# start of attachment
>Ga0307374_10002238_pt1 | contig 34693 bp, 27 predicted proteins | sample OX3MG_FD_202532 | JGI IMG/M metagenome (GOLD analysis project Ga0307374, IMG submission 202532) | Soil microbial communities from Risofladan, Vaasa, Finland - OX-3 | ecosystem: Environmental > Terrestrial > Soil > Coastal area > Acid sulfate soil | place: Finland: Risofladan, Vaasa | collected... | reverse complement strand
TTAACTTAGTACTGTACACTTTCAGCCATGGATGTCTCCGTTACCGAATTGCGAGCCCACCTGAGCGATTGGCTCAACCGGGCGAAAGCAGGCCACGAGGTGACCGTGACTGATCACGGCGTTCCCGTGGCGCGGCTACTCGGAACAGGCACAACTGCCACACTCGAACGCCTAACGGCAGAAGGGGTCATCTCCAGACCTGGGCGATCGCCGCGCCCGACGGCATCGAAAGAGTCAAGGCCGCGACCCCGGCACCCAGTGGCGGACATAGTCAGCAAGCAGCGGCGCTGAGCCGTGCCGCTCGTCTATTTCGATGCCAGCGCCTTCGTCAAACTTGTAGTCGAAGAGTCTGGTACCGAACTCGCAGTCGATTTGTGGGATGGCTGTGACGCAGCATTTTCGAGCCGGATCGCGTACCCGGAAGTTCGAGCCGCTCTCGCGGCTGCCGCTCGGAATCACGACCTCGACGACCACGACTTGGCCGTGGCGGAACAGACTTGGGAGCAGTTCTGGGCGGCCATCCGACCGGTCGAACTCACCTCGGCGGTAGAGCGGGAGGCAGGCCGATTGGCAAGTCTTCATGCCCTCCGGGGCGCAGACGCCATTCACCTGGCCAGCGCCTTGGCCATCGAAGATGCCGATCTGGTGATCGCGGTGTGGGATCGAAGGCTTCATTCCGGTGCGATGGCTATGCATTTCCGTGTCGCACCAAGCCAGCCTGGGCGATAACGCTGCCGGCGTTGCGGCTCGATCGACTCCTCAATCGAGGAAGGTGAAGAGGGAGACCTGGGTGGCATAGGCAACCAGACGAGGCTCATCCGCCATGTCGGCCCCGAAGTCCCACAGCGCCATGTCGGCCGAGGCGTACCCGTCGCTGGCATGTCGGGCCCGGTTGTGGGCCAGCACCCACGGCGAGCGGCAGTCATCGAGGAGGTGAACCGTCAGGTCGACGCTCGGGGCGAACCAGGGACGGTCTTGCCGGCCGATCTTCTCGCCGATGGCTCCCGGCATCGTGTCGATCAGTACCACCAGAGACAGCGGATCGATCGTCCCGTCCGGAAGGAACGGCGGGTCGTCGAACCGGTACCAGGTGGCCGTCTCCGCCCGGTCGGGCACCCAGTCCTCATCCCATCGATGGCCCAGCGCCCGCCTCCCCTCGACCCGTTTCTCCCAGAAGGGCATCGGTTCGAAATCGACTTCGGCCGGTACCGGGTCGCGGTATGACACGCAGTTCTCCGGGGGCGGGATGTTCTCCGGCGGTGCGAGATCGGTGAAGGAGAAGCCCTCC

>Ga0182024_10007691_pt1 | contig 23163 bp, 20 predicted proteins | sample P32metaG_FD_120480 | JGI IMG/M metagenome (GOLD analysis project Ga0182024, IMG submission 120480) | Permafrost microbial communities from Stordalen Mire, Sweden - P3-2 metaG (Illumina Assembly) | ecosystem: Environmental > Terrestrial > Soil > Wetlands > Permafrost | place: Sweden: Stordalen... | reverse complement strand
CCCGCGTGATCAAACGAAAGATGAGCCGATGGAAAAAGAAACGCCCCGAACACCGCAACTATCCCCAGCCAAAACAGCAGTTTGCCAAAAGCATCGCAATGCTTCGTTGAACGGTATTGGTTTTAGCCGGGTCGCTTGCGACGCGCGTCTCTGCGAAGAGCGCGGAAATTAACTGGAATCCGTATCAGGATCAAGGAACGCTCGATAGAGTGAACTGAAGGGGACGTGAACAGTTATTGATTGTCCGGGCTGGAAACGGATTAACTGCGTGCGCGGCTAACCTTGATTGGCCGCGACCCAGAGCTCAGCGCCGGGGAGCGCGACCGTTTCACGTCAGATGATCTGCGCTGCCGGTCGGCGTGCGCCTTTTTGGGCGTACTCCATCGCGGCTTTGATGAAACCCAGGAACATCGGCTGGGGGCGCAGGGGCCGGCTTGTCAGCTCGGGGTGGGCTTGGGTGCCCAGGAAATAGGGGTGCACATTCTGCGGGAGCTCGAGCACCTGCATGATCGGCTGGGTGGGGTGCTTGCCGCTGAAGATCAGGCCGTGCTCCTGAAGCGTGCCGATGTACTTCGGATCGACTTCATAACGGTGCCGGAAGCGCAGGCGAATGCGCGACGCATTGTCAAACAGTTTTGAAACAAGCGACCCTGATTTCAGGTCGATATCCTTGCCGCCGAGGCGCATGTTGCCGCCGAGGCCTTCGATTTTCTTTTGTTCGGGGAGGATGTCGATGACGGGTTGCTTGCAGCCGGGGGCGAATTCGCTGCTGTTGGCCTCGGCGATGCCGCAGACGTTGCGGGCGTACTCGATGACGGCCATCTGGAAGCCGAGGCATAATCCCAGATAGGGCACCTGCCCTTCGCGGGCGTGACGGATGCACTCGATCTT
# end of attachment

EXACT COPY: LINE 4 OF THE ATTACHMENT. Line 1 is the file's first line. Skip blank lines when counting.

CCCGCGTGATCAAACGAAAGATGAGCCGATGGAAAAAGAAACGCCCCGAACACCGCAACTATCCCCAGCCAAAACAGCAGTTTGCCAAAAGCATCGCAATGCTTCGTTGAACGGTATTGGTTTTAGCCGGGTCGCTTGCGACGCGCGTCTCTGCGAAGAGCGCGGAAATTAACTGGAATCCGTATCAGGATCAAGGAACGCTCGATAGAGTGAACTGAAGGGGACGTGAACAGTTATTGATTGTCCGGGCTGGAAACGGATTAACTGCGTGCGCGGCTAACCTTGATTGGCCGCGACCCAGAGCTCAGCGCCGGGGAGCGCGACCGTTTCACGTCAGATGATCTGCGCTGCCGGTCGGCGTGCGCCTTTTTGGGCGTACTCCATCGCGGCTTTGATGAAACCCAGGAACATCGGCTGGGGGCGCAGGGGCCGGCTTGTCAGCTCGGGGTGGGCTTGGGTGCCCAGGAAATAGGGGTGCACATTCTGCGGGAGCTCGAGCACCTGCATGATCGGCTGGGTGGGGTGCTTGCCGCTGAAGATCAGGCCGTGCTCCTGAAGCGTGCCGATGTACTTCGGATCGACTTCATAACGGTGCCGGAAGCGCAGGCGAATGCGCGACGCATTGTCAAACAGTTTTGAAACAAGCGACCCTGATTTCAGGTCGATATCCTTGCCGCCGAGGCGCATGTTGCCGCCGAGGCCTTCGATTTTCTTTTGTTCGGGGAGGATGTCGATGACGGGTTGCTTGCAGCCGGGGGCGAATTCGCTGCTGTTGGCCTCGGCGATGCCGCAGACGTTGCGGGCGTACTCGATGACGGCCATCTGGAAGCCGAGGCATAATCCCAGATAGGGCACCTGCCCTTCGCGGGCGTGACGGATGCACTCGATCTT